Transferring Traditional Knowledge by Supporting Women to Build Heirloom Seed Businesses in Karnataka, India

Image credit: Courtesy of Kenya Women's Earth Alliance

Transferring Traditional Knowledge by Supporting Women to Build Heirloom Seed Businesses in Karnataka, India

Organization Women's Earth Alliance
Bioregion Greater Deccan-Sri Lankan Forests & Drylands (IM8)
Category Regenerative Agriculture

Our project categories represent one of three core solutions pathways to solving climate change. Energy Transition focuses on renewable energy access and energy efficiency. Nature Conservation includes wildlife habitat protection and ecosystem restoration, as well as Indigenous land rights. Regenerative Agriculture supports farmers, ranchers, and community agriculture.

Realm Indomalaya

The Project Marketplace is organized by the major terrestrial realms divided into 14 biogeographical regions – N. America, Subarctic America, C. America, S. America, Afrotropics, Indomalaya, Australasia, Oceania, Antarctica, and the Palearctic realm, which coincides with Eurasia and is divided into Subarctic, Western, Central, Eastern, and Southern regions.

Status completed

Seed indicates an early stage project that needs some level of support to develop into a larger funding proposal. Active indicates any project that needs core programmatic funding. Urgent indicates a short-term project initiated in response to a natural disaster or other impending risk.

Funding Level $

A single $ indicates a small project requiring $50,000 or less.

Timeframe 1 Year
Partner Women's Earth Alliance

One Earth’s Project Marketplace funds on-the-ground climate solutions that are key to solving the climate crisis through three pillars of collective action — renewable energy, nature conservation, and regenerative agriculture.

Karnataka is located in the Western Ghats, a region recognized as one of the world’s biodiversity hotspots but largely unprotected. With the intensification of chemical agriculture, and a changing and unpredictable climate rendering the monsoons unreliable, animal and plant species that have sustained people for thousands of years are in jeopardy of extinction, and communities are increasingly vulnerable to hunger and poverty. The introduction of chemical agriculture has decimated India’s long history of biodiverse and ecologically sensitive agricultural and forestry practices. It has also entrenched the existing social hierarchies and gendered distribution of landholding and wealth. Women farmers have been hit the hardest.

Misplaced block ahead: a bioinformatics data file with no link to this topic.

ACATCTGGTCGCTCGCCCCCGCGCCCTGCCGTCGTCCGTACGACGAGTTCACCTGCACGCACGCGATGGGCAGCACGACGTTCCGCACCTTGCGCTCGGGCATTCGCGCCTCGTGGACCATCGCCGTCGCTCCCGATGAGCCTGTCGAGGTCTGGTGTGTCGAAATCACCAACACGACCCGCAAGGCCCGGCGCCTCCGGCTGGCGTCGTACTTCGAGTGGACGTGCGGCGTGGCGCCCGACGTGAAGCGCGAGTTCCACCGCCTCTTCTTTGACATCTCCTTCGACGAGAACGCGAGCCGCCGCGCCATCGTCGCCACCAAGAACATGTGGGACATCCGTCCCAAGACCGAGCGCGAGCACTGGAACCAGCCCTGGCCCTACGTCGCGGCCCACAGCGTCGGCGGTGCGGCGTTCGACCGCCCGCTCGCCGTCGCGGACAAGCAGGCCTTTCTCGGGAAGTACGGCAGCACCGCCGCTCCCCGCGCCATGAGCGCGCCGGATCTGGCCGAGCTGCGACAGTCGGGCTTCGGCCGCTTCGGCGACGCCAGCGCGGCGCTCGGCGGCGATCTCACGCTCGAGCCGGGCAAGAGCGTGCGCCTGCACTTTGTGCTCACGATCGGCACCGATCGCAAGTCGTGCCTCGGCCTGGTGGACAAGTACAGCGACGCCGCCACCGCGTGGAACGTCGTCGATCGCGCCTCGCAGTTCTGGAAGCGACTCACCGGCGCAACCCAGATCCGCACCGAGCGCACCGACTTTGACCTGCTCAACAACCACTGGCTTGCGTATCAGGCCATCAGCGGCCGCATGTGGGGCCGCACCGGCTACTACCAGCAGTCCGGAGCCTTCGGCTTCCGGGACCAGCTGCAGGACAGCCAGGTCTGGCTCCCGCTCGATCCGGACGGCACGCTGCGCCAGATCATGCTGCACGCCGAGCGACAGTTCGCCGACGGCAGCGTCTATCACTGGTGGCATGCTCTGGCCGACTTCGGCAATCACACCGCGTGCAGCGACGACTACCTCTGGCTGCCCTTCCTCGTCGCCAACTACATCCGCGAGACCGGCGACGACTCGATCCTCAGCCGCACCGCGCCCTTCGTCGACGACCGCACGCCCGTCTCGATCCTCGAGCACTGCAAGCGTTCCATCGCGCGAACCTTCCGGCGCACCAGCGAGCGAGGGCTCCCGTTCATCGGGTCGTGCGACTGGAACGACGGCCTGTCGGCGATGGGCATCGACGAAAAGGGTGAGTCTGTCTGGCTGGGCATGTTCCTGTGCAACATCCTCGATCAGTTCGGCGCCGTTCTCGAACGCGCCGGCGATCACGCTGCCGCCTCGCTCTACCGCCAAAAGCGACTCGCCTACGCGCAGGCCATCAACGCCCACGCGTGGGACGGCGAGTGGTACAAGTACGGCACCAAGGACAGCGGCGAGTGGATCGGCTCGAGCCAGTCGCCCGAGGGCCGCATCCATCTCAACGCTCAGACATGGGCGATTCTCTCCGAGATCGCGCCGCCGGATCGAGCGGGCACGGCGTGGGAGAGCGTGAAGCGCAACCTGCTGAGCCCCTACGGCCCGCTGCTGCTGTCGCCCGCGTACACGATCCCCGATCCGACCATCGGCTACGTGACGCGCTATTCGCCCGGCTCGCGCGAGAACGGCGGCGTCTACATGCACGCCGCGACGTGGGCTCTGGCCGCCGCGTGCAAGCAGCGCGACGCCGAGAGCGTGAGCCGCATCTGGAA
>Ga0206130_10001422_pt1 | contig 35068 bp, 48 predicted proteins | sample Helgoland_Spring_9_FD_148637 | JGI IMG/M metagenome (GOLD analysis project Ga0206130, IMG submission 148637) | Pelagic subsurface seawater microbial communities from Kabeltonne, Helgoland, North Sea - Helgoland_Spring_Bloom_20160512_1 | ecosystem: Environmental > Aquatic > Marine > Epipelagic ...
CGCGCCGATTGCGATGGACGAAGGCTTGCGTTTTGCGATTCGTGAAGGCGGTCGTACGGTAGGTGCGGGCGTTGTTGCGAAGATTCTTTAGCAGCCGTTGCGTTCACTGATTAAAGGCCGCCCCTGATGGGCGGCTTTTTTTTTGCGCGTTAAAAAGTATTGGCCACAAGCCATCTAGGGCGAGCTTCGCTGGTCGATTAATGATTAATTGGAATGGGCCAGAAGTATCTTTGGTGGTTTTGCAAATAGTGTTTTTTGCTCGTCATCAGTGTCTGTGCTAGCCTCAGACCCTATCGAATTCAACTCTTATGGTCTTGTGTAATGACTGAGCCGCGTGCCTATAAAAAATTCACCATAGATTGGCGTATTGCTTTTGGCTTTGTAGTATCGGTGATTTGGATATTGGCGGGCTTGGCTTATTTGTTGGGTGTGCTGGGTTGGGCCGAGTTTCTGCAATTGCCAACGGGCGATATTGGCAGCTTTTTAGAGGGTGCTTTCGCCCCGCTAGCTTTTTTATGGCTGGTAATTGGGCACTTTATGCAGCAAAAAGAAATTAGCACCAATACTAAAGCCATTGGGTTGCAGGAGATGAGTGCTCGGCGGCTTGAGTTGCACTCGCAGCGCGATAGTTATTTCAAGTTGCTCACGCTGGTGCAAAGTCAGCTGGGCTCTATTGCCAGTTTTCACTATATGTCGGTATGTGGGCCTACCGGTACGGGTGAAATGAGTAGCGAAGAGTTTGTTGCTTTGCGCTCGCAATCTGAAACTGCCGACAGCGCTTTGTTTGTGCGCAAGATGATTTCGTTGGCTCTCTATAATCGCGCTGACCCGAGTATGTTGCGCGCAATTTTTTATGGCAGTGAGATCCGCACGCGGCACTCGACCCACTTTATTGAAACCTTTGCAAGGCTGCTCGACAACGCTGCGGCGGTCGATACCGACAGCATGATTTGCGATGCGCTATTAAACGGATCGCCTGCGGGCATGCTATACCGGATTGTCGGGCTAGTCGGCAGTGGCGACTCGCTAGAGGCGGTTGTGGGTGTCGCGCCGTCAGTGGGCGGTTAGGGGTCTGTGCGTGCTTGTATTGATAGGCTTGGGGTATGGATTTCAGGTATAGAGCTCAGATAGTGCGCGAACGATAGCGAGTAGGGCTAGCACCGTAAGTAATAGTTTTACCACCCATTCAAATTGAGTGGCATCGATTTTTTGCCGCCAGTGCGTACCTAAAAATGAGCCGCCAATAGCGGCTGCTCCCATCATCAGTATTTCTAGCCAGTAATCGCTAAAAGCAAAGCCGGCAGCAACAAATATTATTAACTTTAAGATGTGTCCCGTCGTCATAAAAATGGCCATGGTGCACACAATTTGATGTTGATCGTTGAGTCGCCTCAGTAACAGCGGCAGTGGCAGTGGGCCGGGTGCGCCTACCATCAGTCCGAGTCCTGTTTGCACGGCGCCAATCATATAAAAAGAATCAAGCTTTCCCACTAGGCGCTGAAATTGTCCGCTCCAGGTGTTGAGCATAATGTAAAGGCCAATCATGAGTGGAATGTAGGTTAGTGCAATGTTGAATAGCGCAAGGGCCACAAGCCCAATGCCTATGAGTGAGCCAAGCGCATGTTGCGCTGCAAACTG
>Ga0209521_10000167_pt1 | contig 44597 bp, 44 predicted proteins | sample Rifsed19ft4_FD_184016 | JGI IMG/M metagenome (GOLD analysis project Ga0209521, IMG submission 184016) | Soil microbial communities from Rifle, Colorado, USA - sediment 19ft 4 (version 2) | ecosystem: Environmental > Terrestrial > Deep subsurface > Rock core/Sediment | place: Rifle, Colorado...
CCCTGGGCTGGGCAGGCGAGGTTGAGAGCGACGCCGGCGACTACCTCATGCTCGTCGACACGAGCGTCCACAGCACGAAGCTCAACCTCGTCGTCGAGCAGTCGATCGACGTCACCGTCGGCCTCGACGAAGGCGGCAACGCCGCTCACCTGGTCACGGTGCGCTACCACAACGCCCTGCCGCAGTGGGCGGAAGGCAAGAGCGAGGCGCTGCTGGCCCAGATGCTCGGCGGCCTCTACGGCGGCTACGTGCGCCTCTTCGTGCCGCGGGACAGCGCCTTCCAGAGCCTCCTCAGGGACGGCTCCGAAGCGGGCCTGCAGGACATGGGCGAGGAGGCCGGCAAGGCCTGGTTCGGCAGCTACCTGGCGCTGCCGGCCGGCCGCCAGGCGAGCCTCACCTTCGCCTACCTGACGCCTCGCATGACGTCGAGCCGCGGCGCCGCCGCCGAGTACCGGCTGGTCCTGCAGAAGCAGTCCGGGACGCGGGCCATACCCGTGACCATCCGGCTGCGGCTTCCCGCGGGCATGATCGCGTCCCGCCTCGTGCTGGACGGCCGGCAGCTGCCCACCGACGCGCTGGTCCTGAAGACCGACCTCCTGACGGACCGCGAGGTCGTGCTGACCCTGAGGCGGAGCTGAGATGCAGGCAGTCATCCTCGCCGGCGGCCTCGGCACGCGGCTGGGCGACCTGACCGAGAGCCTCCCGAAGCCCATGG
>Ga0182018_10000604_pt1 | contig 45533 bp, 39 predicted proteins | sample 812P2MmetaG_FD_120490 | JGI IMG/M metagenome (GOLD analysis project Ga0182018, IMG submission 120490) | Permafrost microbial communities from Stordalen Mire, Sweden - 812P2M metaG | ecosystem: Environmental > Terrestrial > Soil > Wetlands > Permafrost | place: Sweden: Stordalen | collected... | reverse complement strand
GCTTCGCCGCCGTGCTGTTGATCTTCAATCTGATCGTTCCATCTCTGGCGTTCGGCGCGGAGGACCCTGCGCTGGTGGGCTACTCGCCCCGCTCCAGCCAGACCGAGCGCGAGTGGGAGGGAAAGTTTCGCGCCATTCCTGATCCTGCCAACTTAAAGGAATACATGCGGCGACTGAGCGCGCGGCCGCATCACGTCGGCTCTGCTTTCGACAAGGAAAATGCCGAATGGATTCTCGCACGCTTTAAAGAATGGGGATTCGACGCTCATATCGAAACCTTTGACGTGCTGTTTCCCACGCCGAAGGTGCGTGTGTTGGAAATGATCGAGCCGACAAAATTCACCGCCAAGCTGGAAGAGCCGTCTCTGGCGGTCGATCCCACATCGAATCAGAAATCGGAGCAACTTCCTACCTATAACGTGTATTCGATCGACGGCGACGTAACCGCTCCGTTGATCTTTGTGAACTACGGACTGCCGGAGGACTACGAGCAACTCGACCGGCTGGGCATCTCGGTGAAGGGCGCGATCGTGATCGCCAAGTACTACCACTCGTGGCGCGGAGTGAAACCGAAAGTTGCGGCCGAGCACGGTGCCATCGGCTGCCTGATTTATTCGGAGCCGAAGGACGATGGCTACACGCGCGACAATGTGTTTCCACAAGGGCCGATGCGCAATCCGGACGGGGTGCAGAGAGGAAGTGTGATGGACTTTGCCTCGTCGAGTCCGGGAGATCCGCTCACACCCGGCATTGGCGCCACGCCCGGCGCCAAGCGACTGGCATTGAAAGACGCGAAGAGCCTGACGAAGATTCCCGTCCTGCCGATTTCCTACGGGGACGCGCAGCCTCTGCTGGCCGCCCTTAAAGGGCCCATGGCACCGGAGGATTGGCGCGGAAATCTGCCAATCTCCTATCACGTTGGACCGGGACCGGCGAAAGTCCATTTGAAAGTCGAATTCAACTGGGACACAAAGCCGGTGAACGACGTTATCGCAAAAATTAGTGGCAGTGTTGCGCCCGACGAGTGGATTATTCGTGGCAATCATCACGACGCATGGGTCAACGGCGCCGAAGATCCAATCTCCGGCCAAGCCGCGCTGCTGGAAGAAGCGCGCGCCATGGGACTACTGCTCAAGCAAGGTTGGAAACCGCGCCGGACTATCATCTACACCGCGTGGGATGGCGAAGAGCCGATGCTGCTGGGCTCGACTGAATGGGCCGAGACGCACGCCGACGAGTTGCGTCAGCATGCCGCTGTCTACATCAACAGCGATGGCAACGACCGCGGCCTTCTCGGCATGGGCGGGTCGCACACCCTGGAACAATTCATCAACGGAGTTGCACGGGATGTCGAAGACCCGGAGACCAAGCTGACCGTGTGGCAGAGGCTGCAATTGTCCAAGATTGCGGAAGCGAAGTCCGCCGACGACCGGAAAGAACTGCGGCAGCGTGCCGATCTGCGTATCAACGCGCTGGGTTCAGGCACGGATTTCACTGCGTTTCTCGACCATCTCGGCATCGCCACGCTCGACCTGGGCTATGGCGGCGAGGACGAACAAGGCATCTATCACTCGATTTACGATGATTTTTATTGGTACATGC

In India, WEA is helping to organize and build the capacity of rural women leaders and small-scale forest home gardeners in the Malnad region of Karnataka in order to preserve traditional knowledge, promote Indigenous seed saving practices, support climate adaptation and mitigation, and further the rights of women farmers. This project emphasizes working with local women and villages in the Western Ghats to push for a return to the long-standing tradition of biodiversity-friendly agriculture. This includes maintaining Indigenous seed stocks and food forests, practices that currently face great threats. 

The goal of this joint initiative called Seeds of Resilience, with local organization Vanastree, is to ensure seed and food sovereignty and the transfer of traditional knowledge by supporting women to build and scale seed businesses, lead training to increase farm biodiversity and productivity, participate in demonstrations and exchanges, and build networks in their communities and beyond.

Women farmers launched their own campaigns, product lines, seed enterprises, small businesses, and demo farms. Participants went on to train over 54,000 additional people with skills, tools, and knowledge in regenerative agriculture and seed saving, giving rise to new tree-planting initiatives, food forests, ecological product lines, and complementary microenterprises.

Participants launched and grew the Vanya Community Seed Bank, which now gives regional farmers access to previously unavailable Indigenous seed varieties. Since its launch, the Seed Bank increased the seed varieties it manages and sells by over 25 percent. Due to high demand, training participants launched a second community seed bank in the region, which provides food security for thousands more people.

4,000 farmers planted Indigenous seed varieties in their gardens, planting an average of 2-3 new varieties and employing regenerative farming practices. These changes increased nutrition, resilience to floods, drought, and other climate shocks, and preserved native forest garden ecosystems.

10,000 trees were also planted by community members, contributing to the Indigenous tradition of agroforestry and biodiversity, while also increasing resilience to climate shocks and providing multiple ecosystem services.

96% of women farmers participating in the India Seeds of Resilience Initiative now have full authority over their farms, and their households support their garden plots as well as their use of native seeds and organic farming practices. The entire landscape has now become a seed sanctuary. Members of the local community, especially the women, are the stewards and keepers of seed diversity and the ethno-culinary traditions of the area, supporting intergenerational knowledge transfer.

Additional capital will support the expansion of the Seeds of Resilience project to other states in India, allowing WEA and Vanastree to engage with women farmers to incorporate regenerative farming practices and traditional seed saving in their local regions. The goal is to form additional seed banks, using them as a hub to preserve traditional knowledge, promote Indigenous seed saving practices, scale sustainable livelihoods. 

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